Our new report in partnership with Springwise considers the shape of retail in the next decade. Drapers brought together retailers to debate how the industry can redefine itself.
With just a few months left of this decade – one of the most tumultuous in history for retail – the industry’s collective thoughts are turning to the future. Why, where and how customers choose to shop is changing. Consumers themselves are radically different to their counterparts browsing the high street 15, 10 or even five years ago. Experience, ease and emotion are rocketing their way to the top of shoppers’ wishlists.
To help retailers adapt to the ever-changing landscape, New West End Company, a partnership that seeks to improve the experience of businesses and visitors in London’s Mayfair and West End, has collaborated with global innovation agency Springwise on a new report, Redefining Retail Beyond 2020. The report attempts to forecast the future of bricks-and-mortar retail, consumer disruption, trends, challenges and opportunities.
“The pace of change is increasing. It will never be slower than it is today and that can be a difficult world to navigate,” explains James Bidwell, Springwise chair and co-founder of innovation agency Re_Set. “We’re living in an exponential age now, fuelled by technological changes. There’s the whole concept of the Netflix generation, who are used to getting what they want, when they want it, how they want, via whatever channel. Retailers need to become much more agile and shift their cultures to keep up with the opportunities.”
Jace Tyrrell, chief executive of New West End Company, adds: “One challenge retail faces is effectively using customer data. Some are doing it well and some are doing it superficially. You’ve really got to embed data into your business.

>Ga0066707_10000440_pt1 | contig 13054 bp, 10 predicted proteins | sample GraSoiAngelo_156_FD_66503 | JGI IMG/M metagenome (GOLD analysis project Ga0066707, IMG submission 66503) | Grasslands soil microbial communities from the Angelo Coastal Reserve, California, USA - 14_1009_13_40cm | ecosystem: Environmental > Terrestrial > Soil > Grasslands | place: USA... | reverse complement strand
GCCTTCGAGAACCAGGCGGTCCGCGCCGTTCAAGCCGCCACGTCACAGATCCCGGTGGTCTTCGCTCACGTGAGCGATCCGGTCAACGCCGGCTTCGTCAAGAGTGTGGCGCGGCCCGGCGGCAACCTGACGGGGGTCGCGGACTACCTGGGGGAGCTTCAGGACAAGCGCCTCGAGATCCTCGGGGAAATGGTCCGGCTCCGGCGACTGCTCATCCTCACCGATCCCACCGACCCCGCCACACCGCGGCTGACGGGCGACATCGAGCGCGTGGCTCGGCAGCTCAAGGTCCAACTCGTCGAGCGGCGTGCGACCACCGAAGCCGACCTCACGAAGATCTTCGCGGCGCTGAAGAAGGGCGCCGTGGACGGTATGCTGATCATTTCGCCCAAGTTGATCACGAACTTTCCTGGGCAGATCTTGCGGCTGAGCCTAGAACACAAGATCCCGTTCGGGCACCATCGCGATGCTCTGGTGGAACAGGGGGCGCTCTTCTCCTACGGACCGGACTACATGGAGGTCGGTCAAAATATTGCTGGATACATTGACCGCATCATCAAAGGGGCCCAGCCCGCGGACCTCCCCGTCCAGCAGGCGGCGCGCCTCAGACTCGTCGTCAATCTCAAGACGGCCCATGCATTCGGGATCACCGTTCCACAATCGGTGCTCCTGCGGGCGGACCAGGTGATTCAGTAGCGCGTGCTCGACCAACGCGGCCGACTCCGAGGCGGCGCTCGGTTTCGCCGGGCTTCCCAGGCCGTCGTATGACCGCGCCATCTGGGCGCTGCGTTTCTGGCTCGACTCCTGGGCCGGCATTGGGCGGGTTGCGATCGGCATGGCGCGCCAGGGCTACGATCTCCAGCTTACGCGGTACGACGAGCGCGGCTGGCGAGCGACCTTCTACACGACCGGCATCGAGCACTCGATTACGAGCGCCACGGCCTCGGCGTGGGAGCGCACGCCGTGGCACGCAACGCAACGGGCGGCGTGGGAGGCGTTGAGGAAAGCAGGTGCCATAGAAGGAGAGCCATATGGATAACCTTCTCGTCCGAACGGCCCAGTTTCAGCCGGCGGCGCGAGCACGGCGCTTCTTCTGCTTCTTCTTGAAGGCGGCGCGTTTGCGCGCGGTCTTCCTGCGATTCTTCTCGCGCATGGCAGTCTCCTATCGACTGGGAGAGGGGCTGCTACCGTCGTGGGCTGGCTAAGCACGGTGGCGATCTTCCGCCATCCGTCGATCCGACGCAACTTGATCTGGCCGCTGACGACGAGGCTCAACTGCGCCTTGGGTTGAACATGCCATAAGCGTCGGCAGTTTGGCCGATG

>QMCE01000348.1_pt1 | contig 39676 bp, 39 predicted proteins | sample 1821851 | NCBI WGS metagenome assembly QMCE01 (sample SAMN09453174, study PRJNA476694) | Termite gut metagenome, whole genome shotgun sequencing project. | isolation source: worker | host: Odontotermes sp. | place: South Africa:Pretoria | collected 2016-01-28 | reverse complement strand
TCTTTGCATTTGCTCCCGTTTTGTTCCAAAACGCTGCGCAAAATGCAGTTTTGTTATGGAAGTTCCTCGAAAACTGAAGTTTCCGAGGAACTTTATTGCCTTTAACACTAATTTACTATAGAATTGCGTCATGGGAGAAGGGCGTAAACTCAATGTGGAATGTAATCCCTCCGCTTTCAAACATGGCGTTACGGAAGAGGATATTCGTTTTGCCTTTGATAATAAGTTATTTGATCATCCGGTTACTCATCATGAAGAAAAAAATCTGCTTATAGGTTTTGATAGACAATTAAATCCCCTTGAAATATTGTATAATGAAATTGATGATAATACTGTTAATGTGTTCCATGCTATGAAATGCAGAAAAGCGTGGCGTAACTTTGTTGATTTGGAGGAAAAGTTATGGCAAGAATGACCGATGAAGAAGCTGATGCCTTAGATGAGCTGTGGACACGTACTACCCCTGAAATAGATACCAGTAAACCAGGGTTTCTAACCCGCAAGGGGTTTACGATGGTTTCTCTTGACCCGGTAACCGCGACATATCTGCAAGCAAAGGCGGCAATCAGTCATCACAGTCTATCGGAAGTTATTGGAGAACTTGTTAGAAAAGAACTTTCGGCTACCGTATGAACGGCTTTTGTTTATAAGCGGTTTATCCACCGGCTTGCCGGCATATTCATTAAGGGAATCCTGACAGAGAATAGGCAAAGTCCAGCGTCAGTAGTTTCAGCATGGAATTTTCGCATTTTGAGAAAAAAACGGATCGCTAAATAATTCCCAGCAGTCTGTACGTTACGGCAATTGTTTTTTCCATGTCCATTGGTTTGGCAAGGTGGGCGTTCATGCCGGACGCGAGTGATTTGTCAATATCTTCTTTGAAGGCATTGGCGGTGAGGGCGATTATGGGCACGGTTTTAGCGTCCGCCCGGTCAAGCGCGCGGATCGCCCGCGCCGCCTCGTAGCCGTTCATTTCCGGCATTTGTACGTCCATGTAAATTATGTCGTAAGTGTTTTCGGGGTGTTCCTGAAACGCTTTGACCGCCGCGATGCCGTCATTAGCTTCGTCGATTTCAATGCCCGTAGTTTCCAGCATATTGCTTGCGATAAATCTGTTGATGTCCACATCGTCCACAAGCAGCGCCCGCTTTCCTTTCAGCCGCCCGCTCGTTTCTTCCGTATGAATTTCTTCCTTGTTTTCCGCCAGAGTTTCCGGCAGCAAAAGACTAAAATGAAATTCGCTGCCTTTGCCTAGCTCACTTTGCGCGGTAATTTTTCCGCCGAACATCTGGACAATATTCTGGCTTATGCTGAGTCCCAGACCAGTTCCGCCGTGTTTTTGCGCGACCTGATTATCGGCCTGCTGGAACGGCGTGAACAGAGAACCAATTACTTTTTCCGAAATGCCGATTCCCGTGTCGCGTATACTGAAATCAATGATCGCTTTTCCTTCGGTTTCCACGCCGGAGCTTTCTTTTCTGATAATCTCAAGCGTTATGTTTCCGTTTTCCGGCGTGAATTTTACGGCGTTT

“However, for me, the biggest disruption facing retail is sustainability. New West End Company recognises how important this is to businesses and the millions of visitors coming to our area each month. We have a £50m strategy over the next five years that will cover all areas of sustainability: environmental, social and economic.”
The report was discussed by a room full of retailers over breakfast at Drapers Fashion Forum ealier this month at London’s County Hall. Chief among the discussion points was how to create agile working environments, the changing relationship between retailers and landlords, and how the industry can better work together. Sustainability was also a hot topic, not least because campaigners from environmental campaign group Extinction Rebellion were out in force on nearby Westminster Bridge.
The Redefining Retail report stresses the importance of building emotional relationships with shoppers, who want to feel more connected to the brands they use. It explores how stores of the future will need to focus less on transactions and more on building that relationship. Product alone is not enough to drive customers from the comfort of their sofas into bricks-and-mortar stores.
As the amount of choice at consumers’ fingertips explodes, Redefining Retail points to the increasing importance of curation. Stores that cater to a specific segment of consumers, such as Nike’s Melrose store in Los Angeles, where the items stocked are based on the data of local shoppers, are a growing trend.